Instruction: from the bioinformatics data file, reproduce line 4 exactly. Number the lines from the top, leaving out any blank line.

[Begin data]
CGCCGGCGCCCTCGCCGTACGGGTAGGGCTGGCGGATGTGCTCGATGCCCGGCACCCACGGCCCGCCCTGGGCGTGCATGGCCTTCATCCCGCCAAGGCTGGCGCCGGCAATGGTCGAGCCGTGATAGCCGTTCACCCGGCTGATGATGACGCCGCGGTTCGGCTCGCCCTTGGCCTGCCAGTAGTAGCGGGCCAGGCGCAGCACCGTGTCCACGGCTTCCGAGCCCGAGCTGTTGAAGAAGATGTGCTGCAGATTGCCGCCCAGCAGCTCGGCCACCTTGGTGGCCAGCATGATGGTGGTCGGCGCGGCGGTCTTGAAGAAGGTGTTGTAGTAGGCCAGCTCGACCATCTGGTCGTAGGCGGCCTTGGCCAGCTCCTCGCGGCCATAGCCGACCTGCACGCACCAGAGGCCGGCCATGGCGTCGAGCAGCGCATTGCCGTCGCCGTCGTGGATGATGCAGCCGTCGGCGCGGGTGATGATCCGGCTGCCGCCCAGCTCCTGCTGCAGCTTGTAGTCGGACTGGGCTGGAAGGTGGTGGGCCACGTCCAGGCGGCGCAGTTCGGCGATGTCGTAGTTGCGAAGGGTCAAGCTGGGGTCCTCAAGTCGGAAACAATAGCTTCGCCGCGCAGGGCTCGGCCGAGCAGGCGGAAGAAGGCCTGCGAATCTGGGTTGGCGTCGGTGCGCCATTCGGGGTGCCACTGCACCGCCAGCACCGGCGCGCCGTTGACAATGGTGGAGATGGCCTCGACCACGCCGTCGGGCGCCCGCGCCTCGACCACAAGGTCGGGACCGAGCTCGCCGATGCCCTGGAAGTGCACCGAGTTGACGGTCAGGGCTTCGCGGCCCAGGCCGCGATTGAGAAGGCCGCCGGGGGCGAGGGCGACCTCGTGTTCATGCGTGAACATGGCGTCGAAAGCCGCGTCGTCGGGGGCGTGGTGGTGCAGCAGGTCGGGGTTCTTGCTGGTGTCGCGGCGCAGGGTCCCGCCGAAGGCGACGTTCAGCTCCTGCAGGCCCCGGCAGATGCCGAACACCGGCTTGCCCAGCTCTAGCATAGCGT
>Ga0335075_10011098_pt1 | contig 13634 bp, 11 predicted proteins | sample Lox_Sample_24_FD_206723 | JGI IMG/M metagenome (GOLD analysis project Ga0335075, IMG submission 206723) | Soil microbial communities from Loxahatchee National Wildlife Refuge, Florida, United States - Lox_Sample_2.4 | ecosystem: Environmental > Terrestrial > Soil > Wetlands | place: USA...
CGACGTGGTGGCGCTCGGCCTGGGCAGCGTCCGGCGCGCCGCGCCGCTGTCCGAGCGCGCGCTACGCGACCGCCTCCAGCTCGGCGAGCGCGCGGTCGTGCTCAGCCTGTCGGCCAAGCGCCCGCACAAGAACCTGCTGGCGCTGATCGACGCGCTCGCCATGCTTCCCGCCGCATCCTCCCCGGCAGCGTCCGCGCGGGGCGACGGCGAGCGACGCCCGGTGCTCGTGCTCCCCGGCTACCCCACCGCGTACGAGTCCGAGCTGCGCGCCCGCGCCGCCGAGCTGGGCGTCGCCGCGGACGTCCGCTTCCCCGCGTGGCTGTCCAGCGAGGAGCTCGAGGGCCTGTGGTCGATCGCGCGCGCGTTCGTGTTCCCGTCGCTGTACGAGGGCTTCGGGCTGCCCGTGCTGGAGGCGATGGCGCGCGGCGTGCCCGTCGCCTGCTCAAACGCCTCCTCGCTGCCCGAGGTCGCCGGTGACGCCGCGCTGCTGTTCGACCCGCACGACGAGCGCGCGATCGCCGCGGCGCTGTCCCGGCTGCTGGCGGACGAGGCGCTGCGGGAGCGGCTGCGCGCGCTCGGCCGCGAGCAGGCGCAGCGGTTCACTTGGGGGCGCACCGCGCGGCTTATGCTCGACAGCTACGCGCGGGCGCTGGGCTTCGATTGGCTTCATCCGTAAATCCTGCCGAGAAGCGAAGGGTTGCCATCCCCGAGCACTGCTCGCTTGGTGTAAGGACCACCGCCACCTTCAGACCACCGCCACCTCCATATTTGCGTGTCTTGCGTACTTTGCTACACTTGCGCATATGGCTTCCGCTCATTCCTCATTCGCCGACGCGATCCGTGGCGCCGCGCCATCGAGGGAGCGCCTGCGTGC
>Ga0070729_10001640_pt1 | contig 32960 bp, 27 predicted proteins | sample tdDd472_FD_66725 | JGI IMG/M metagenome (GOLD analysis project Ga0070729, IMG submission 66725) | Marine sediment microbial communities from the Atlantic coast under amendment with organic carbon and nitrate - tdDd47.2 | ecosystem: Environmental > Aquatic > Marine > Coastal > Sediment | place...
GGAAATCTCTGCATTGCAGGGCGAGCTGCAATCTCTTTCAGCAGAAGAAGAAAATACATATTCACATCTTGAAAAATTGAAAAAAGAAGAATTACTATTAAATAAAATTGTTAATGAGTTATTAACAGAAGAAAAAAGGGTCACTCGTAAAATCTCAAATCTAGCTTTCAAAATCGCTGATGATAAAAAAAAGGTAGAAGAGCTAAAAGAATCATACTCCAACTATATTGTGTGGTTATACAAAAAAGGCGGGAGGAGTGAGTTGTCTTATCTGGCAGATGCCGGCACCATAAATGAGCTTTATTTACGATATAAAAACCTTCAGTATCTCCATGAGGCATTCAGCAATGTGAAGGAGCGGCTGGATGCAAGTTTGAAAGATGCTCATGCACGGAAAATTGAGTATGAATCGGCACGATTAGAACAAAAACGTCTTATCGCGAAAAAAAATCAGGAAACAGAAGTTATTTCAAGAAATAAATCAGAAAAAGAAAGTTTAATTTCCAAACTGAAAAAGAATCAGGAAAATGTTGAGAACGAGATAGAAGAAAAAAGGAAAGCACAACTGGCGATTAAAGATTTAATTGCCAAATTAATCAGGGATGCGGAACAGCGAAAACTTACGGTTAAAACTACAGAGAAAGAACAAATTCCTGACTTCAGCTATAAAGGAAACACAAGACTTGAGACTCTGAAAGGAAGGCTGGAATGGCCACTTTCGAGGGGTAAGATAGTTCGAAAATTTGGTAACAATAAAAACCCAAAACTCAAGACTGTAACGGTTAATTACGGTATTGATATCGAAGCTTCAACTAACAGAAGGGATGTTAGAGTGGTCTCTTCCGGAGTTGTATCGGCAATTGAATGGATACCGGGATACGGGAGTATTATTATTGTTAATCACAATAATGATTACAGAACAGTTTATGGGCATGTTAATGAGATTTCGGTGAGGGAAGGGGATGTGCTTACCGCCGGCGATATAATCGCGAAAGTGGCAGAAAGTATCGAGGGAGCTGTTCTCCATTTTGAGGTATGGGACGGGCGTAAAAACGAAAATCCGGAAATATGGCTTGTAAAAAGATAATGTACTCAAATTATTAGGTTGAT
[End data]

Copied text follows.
>Ga0070729_10001640_pt1 | contig 32960 bp, 27 predicted proteins | sample tdDd472_FD_66725 | JGI IMG/M metagenome (GOLD analysis project Ga0070729, IMG submission 66725) | Marine sediment microbial communities from the Atlantic coast under amendment with organic carbon and nitrate - tdDd47.2 | ecosystem: Environmental > Aquatic > Marine > Coastal > Sediment | place...